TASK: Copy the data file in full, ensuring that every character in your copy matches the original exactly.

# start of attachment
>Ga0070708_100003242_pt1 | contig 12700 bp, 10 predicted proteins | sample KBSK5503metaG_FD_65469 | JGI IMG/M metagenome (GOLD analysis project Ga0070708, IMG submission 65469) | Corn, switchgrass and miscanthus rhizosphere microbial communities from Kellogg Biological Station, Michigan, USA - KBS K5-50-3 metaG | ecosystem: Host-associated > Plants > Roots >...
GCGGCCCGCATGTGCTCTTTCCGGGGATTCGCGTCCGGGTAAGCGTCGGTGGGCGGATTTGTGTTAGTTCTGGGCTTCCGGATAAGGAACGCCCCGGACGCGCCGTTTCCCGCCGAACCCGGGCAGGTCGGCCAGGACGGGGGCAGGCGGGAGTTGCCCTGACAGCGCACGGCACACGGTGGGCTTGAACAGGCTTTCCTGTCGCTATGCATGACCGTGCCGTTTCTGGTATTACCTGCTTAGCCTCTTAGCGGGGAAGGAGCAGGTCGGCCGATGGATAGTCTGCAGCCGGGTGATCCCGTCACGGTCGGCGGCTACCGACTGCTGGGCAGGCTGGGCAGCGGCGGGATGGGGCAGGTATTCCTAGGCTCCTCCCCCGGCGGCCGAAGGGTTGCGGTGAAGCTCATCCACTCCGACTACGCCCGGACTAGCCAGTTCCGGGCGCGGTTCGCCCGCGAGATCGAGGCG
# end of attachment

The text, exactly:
>Ga0070708_100003242_pt1 | contig 12700 bp, 10 predicted proteins | sample KBSK5503metaG_FD_65469 | JGI IMG/M metagenome (GOLD analysis project Ga0070708, IMG submission 65469) | Corn, switchgrass and miscanthus rhizosphere microbial communities from Kellogg Biological Station, Michigan, USA - KBS K5-50-3 metaG | ecosystem: Host-associated > Plants > Roots >...
GCGGCCCGCATGTGCTCTTTCCGGGGATTCGCGTCCGGGTAAGCGTCGGTGGGCGGATTTGTGTTAGTTCTGGGCTTCCGGATAAGGAACGCCCCGGACGCGCCGTTTCCCGCCGAACCCGGGCAGGTCGGCCAGGACGGGGGCAGGCGGGAGTTGCCCTGACAGCGCACGGCACACGGTGGGCTTGAACAGGCTTTCCTGTCGCTATGCATGACCGTGCCGTTTCTGGTATTACCTGCTTAGCCTCTTAGCGGGGAAGGAGCAGGTCGGCCGATGGATAGTCTGCAGCCGGGTGATCCCGTCACGGTCGGCGGCTACCGACTGCTGGGCAGGCTGGGCAGCGGCGGGATGGGGCAGGTATTCCTAGGCTCCTCCCCCGGCGGCCGAAGGGTTGCGGTGAAGCTCATCCACTCCGACTACGCCCGGACTAGCCAGTTCCGGGCGCGGTTCGCCCGCGAGATCGAGGCG